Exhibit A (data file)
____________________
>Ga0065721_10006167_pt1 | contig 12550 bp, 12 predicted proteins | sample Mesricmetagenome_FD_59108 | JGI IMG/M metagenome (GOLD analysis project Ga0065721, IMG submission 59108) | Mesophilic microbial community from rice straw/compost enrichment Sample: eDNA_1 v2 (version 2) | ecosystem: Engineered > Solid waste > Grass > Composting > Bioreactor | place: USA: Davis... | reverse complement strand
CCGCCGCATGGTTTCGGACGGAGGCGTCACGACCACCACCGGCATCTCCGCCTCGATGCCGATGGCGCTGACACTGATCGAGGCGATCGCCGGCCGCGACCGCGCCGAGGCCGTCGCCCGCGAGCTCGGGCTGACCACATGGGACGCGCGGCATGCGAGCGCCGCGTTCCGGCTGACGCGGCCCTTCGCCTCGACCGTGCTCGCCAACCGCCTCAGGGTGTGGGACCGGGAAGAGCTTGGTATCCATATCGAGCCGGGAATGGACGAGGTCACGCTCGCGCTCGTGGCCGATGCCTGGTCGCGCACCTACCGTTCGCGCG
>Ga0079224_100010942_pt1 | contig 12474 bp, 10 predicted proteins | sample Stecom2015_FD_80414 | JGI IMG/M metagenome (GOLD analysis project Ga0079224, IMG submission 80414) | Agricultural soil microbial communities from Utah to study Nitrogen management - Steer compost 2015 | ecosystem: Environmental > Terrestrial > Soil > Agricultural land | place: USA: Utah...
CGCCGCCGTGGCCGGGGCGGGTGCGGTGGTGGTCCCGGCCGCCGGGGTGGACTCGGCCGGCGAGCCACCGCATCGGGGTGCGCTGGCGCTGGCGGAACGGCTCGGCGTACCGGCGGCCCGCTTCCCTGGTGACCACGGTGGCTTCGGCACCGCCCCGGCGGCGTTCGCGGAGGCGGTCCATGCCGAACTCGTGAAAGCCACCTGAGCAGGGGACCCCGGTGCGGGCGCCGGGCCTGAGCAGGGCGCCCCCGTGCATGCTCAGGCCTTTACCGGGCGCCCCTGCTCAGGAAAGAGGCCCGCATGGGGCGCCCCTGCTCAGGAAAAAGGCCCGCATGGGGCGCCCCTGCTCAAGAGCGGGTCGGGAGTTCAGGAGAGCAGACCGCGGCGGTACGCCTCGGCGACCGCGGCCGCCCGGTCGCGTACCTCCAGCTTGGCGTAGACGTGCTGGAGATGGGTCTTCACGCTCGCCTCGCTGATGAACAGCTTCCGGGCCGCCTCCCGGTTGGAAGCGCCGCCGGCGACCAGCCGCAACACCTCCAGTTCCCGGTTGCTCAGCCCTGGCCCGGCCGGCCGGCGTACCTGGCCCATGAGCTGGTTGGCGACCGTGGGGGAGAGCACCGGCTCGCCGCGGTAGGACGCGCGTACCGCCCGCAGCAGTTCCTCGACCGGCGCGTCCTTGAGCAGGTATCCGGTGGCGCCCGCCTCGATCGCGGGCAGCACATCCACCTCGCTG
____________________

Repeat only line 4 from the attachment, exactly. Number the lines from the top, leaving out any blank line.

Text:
CGCCGCCGTGGCCGGGGCGGGTGCGGTGGTGGTCCCGGCCGCCGGGGTGGACTCGGCCGGCGAGCCACCGCATCGGGGTGCGCTGGCGCTGGCGGAACGGCTCGGCGTACCGGCGGCCCGCTTCCCTGGTGACCACGGTGGCTTCGGCACCGCCCCGGCGGCGTTCGCGGAGGCGGTCCATGCCGAACTCGTGAAAGCCACCTGAGCAGGGGACCCCGGTGCGGGCGCCGGGCCTGAGCAGGGCGCCCCCGTGCATGCTCAGGCCTTTACCGGGCGCCCCTGCTCAGGAAAGAGGCCCGCATGGGGCGCCCCTGCTCAGGAAAAAGGCCCGCATGGGGCGCCCCTGCTCAAGAGCGGGTCGGGAGTTCAGGAGAGCAGACCGCGGCGGTACGCCTCGGCGACCGCGGCCGCCCGGTCGCGTACCTCCAGCTTGGCGTAGACGTGCTGGAGATGGGTCTTCACGCTCGCCTCGCTGATGAACAGCTTCCGGGCCGCCTCCCGGTTGGAAGCGCCGCCGGCGACCAGCCGCAACACCTCCAGTTCCCGGTTGCTCAGCCCTGGCCCGGCCGGCCGGCGTACCTGGCCCATGAGCTGGTTGGCGACCGTGGGGGAGAGCACCGGCTCGCCGCGGTAGGACGCGCGTACCGCCCGCAGCAGTTCCTCGACCGGCGCGTCCTTGAGCAGGTATCCGGTGGCGCCCGCCTCGATCGCGGGCAGCACATCCACCTCGCTG